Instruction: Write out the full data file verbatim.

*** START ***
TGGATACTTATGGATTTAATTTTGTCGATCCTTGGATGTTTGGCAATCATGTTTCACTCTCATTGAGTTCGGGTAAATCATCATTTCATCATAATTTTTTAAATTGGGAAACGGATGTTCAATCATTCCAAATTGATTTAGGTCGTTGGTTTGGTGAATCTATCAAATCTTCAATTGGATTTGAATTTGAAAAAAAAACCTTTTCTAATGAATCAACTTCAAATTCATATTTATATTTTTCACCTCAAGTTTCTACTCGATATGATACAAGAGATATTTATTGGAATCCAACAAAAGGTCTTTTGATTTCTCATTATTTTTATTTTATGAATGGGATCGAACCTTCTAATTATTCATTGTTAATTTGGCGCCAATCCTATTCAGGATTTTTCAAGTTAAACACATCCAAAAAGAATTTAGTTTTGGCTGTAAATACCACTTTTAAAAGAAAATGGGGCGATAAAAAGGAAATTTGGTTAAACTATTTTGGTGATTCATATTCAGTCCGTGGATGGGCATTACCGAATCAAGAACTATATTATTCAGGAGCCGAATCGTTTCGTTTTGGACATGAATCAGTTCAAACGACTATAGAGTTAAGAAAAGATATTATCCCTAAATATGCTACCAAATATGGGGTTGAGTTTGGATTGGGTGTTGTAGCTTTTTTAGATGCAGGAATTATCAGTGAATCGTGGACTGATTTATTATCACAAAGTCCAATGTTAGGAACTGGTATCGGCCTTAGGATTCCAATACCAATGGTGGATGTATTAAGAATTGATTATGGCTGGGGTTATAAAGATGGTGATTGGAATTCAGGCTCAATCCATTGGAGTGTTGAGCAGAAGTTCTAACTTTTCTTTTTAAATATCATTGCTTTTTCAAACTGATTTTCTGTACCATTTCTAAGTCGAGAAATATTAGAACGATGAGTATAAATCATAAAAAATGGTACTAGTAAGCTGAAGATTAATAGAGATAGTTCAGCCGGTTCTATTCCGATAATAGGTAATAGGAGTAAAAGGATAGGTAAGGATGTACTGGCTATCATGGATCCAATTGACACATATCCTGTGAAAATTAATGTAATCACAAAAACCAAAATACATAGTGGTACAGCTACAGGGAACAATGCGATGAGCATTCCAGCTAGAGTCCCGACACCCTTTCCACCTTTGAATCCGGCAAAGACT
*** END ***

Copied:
TGGATACTTATGGATTTAATTTTGTCGATCCTTGGATGTTTGGCAATCATGTTTCACTCTCATTGAGTTCGGGTAAATCATCATTTCATCATAATTTTTTAAATTGGGAAACGGATGTTCAATCATTCCAAATTGATTTAGGTCGTTGGTTTGGTGAATCTATCAAATCTTCAATTGGATTTGAATTTGAAAAAAAAACCTTTTCTAATGAATCAACTTCAAATTCATATTTATATTTTTCACCTCAAGTTTCTACTCGATATGATACAAGAGATATTTATTGGAATCCAACAAAAGGTCTTTTGATTTCTCATTATTTTTATTTTATGAATGGGATCGAACCTTCTAATTATTCATTGTTAATTTGGCGCCAATCCTATTCAGGATTTTTCAAGTTAAACACATCCAAAAAGAATTTAGTTTTGGCTGTAAATACCACTTTTAAAAGAAAATGGGGCGATAAAAAGGAAATTTGGTTAAACTATTTTGGTGATTCATATTCAGTCCGTGGATGGGCATTACCGAATCAAGAACTATATTATTCAGGAGCCGAATCGTTTCGTTTTGGACATGAATCAGTTCAAACGACTATAGAGTTAAGAAAAGATATTATCCCTAAATATGCTACCAAATATGGGGTTGAGTTTGGATTGGGTGTTGTAGCTTTTTTAGATGCAGGAATTATCAGTGAATCGTGGACTGATTTATTATCACAAAGTCCAATGTTAGGAACTGGTATCGGCCTTAGGATTCCAATACCAATGGTGGATGTATTAAGAATTGATTATGGCTGGGGTTATAAAGATGGTGATTGGAATTCAGGCTCAATCCATTGGAGTGTTGAGCAGAAGTTCTAACTTTTCTTTTTAAATATCATTGCTTTTTCAAACTGATTTTCTGTACCATTTCTAAGTCGAGAAATATTAGAACGATGAGTATAAATCATAAAAAATGGTACTAGTAAGCTGAAGATTAATAGAGATAGTTCAGCCGGTTCTATTCCGATAATAGGTAATAGGAGTAAAAGGATAGGTAAGGATGTACTGGCTATCATGGATCCAATTGACACATATCCTGTGAAAATTAATGTAATCACAAAAACCAAAATACATAGTGGTACAGCTACAGGGAACAATGCGATGAGCATTCCAGCTAGAGTCCCGACACCCTTTCCACCTTTGAATCCGGCAAAGACT